The slayings are considered the state’s biggest and most complex homicide investigation.
Jake Wagner, 28, was convicted of eight counts of murder and 15 other charges including gun specifications, conspiracy, burglary, possession of dangerous ordnance and tampering with evidence.
He admitted to killing five members of the Rhoden family, shooting a sixth, and spying on the family before the killings, tampering with evidence, and obstructing the years-long search for the killers.
In exchange, prosecutors say they will drop the possibility of the death penalty for his entire family and he agreed to serve eight life sentences without parole.
His lawyer said Jake Wagner “knows he’s going to die in prison without any judicial relief.” He is held at the Franklin County Jail.
George IV’s mother, Angela Wagner, has pleaded to conspiracy to commit aggravated murder, several counts of aggravated burglary, tampering with evidence, and other charges as part of a plea deal.
The remaining eight counts of aggravated murder were dismissed.
The prosecution is recommending the 51-year-old woman serve 30 years in prison with no possibility of the death penalty. She currently is held at the jail in Delaware County.
Wagner IV’s lawyers have argued the confessions of his brother and mother last year prove he didn’t shoot and kill anyone.
Canepa herself has agreed - in a December 2021 hearing - that Wagner IV didn’t kill anyone.
In the state of Ohio, however, someone can be sentenced to death for an aggravated murder conviction if they help plan it or cover it up.
The judge denied a motion late last year from Wagner IV’s lawyers to dismiss the eight aggravated murder charges.
During her opening statement on Monday, Special Prosecutor Angie Canepa said the primary target of the massacre was Hanna May Rhoden, the mother of a 2-year-old girl, Sophia, with Jake Wagner.
They had their daughter when Hanna May Rhoden was 15 and Jake Wagner was 20 but broke up. Hanna May Rhoden began seeing someone else and had another baby with that man.
Hanna May Rhoden refused to sign custody papers to share care of their daughter with Jake Wagner by late 2015, and that was the motive behind the slayings.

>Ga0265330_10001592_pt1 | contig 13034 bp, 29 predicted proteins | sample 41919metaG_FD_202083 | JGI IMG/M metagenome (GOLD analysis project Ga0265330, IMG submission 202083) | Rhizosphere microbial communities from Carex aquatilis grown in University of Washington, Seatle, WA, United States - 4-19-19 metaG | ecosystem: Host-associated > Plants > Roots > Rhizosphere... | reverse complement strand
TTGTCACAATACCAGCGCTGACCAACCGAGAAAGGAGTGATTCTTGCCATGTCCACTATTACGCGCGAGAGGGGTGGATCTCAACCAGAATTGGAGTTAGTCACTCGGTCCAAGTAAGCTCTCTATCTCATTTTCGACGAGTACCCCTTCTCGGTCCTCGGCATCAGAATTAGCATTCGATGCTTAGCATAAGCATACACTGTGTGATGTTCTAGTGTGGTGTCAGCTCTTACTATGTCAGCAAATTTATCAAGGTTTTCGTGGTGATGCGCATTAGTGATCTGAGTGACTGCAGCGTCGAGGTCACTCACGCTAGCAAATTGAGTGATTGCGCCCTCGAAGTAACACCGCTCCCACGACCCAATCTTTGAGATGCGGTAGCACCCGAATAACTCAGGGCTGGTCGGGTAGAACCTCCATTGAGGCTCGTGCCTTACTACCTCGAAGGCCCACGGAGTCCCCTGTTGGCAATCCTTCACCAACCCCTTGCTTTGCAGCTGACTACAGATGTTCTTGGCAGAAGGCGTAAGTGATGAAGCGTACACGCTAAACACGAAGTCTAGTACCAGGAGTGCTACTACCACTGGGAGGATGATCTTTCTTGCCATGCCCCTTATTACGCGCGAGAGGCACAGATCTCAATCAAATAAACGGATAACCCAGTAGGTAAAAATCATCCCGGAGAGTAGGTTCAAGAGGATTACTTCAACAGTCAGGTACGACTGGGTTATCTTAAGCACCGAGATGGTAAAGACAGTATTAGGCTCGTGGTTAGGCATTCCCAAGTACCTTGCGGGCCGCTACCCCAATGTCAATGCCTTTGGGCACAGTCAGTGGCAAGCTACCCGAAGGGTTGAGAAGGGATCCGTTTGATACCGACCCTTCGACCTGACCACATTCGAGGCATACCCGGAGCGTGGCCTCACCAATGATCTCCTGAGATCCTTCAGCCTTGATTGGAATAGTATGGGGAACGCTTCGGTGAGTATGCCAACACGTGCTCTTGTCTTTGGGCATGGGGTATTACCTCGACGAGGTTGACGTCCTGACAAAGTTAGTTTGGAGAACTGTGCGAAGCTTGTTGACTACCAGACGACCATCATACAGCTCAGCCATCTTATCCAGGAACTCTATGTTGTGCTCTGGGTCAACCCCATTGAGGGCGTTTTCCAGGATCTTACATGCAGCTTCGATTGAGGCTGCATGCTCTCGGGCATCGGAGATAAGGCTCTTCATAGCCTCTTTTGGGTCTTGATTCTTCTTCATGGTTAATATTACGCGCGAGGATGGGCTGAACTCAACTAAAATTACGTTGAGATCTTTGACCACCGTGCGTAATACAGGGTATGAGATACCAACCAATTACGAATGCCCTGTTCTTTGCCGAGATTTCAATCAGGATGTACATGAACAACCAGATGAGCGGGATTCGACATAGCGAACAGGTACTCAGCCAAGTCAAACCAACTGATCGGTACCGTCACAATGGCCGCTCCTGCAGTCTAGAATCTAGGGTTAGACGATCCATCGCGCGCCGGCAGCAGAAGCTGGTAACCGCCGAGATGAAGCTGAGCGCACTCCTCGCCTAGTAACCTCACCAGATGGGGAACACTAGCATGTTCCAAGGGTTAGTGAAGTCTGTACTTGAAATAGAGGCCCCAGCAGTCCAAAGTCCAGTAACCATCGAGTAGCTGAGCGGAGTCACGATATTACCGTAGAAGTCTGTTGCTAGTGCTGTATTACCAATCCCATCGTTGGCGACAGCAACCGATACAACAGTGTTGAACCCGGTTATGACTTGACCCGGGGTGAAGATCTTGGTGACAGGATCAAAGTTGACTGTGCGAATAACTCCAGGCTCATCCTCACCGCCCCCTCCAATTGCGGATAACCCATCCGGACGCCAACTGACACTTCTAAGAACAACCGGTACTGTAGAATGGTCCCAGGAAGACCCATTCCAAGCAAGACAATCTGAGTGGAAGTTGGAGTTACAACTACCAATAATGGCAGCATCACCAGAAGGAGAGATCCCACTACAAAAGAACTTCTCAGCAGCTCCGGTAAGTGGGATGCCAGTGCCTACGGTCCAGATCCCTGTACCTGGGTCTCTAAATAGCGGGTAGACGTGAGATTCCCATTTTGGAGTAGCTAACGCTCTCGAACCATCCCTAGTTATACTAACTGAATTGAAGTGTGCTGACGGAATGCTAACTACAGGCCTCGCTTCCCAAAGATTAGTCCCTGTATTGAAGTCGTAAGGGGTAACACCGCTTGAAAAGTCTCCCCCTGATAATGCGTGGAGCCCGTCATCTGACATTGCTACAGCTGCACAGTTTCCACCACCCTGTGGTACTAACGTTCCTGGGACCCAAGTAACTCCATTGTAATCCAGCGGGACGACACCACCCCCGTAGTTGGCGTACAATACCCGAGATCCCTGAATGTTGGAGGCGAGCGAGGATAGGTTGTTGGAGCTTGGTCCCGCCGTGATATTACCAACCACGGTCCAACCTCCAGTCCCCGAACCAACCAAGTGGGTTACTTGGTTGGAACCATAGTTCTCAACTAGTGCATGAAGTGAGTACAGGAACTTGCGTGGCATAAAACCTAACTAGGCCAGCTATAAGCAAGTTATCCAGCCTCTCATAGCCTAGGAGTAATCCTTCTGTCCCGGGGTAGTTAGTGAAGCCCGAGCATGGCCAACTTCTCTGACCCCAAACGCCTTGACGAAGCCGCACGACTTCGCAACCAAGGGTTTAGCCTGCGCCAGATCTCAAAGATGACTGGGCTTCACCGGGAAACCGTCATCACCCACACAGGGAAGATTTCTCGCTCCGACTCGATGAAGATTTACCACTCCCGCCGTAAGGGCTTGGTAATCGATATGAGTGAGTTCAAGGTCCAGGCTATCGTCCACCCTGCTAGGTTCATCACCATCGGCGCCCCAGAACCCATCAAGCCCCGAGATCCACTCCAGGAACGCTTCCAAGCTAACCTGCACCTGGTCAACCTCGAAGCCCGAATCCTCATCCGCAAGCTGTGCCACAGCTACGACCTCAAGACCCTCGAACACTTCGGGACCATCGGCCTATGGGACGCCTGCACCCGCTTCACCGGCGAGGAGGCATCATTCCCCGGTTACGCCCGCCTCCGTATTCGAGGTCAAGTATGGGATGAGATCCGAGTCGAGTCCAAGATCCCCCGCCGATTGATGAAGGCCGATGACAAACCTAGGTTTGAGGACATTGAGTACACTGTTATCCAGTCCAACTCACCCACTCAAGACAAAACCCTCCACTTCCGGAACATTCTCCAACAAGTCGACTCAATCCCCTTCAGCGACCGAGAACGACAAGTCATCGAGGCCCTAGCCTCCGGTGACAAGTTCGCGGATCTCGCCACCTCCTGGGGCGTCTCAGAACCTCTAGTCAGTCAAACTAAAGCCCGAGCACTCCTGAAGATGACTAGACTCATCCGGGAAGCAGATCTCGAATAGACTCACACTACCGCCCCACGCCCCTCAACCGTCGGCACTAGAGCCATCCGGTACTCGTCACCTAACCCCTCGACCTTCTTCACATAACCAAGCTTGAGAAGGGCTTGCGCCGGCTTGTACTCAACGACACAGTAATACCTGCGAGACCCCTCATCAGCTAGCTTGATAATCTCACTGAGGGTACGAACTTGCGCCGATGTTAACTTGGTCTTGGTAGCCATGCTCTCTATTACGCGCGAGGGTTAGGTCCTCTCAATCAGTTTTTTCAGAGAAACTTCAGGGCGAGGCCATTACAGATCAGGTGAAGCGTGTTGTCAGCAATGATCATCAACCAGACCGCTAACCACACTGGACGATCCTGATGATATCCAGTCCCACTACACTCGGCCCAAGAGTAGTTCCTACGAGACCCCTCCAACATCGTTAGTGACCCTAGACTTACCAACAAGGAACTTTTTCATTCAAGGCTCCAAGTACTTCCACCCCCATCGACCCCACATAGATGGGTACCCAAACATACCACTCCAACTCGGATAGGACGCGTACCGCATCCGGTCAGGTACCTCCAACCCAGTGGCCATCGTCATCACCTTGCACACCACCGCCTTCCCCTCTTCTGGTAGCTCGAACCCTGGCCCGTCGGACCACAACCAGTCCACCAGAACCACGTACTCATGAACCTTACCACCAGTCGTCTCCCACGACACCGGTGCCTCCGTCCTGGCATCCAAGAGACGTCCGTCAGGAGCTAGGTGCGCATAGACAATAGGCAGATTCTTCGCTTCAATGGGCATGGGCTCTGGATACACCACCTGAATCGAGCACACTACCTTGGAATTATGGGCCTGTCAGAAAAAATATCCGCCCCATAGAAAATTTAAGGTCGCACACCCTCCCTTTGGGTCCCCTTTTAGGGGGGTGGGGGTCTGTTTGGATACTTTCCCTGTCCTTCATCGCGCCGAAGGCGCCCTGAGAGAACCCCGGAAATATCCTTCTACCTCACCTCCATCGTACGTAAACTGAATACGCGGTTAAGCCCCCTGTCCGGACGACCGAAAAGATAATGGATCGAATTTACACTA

Hanna May Rhoden’s Facebook messages, which were written just months before the murders, were introduced as evidence Monday.
She wrote: “I won’t sign papers ever it won’t happen they will have to kill me first.”
George IV’s attorney, Richard Nash, told jurors during his opening statement that his client didn’t kill anyone and only heard about the murders hours afterward when his brother received a phone call about them.
Nash said evidence will show George IVs’s younger brother, Jake Wagner, killed all eight victims, not the five he has pleaded guilty to.
Nash also told jurors George IV was an outsider in his family who fought with his father, disagreed with how his family lived and stayed away after getting his driver’s license when he was 16.
“We’re here to hear evidence about George Wagner,” Nash told jurors. “George cannot help that he was born into the Wagner family.”
The other Wagner still facing trial and accused of actually shooting and killing anyone is the family patriarch, 50-year-old George “Billy” Wagner III.
He has pleaded not guilty and remains locked up at the Butler County Jail.
He is charged with eight counts of aggravated murder, four counts of aggravated burglary, three counts of tampering with evidence, two counts of unlawful possession of dangerous ordnance and single counts of conspiracy, forgery, unauthorized use of computer or telecommunications, interception of wire, oral or electronic communication, obstructing justice and engaging in a pattern of corrupt activity.